Inflammatory bowel disease (IBD) is an idiopathic, dysregulated, relapsing, and debilitating immune reaction to the host’s intestinal microflora, triggered by a host of factors, including genetics, and environmental and physiologic factors. Previously thought to be triggered by adaptive immune responses, recent research has shed considerable light on the role of the innate immune system in causing an imbalance between the beneficial and commensal microflora residing in the human gut, leading to an aggravated inflammatory response, causing IBD. In other words, the immune system is supposed to protect the host from foreign bodies, pathogens, and consequent infections, but in IBD, the host’s immune system mistakes the body’s own microbes, food and other materials for foreign bodies and attacks the intestine. This leads to a release of white blood cells at these sites, which causes inflammation.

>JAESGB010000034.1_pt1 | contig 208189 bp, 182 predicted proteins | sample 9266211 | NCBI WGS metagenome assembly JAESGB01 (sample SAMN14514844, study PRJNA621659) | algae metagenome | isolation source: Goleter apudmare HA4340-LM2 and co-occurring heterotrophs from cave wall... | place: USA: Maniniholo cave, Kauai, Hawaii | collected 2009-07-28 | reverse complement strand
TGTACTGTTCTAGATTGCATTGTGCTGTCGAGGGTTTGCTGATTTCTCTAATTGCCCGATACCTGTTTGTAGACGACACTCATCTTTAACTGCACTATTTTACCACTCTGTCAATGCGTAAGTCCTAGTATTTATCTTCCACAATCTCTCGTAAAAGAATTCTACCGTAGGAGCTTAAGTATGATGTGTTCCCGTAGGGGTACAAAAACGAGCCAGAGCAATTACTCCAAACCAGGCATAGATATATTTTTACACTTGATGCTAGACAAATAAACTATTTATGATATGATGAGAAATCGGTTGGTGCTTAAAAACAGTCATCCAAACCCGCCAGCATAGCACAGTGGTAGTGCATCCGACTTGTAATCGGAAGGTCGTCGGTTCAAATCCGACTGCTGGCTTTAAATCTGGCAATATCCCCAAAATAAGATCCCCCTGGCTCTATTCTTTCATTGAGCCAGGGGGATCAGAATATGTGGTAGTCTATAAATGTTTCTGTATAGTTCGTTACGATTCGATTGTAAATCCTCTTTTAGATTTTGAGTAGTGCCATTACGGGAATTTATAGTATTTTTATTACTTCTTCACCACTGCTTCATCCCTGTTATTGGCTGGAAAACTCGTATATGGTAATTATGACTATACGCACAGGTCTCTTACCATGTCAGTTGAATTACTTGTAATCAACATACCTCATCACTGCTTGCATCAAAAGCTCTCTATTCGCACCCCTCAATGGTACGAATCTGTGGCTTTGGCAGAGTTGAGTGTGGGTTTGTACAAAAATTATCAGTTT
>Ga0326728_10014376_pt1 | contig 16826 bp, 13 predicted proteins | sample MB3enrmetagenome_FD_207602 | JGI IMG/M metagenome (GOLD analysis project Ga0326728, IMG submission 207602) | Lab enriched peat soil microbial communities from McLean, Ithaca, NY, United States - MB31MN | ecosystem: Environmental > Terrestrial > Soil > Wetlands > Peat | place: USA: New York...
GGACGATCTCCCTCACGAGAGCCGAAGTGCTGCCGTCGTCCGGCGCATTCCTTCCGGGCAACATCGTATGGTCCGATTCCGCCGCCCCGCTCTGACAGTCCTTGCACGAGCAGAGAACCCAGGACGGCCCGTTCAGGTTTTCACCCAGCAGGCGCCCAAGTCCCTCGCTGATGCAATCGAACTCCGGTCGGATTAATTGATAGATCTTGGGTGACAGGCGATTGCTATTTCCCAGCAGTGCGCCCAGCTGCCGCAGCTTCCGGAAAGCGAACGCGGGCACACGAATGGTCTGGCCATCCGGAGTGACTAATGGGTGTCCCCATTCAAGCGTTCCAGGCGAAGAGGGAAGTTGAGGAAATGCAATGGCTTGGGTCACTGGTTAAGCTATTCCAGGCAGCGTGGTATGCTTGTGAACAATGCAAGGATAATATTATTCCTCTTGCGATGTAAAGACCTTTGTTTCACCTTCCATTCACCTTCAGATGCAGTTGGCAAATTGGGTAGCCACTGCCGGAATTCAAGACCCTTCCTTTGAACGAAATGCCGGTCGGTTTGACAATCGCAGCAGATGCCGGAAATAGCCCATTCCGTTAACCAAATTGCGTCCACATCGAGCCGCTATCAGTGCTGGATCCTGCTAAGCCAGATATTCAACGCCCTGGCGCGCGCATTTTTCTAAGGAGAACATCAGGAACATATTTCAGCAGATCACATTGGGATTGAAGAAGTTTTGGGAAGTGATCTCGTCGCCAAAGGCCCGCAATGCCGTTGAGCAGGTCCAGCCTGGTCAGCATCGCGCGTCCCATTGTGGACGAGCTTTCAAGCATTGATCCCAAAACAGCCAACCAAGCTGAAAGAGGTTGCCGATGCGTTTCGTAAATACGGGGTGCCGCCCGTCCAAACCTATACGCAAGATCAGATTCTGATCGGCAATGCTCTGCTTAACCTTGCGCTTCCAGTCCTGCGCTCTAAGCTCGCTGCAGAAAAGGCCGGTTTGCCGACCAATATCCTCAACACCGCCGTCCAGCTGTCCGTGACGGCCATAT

The two most common forms of IBD are Ulcerative Colitis (UC) and Crohn’s Disease (CD). Though both conditions have similarities in terms of manifestations and symptoms, the basic difference between them lies in the location and nature of inflammation caused.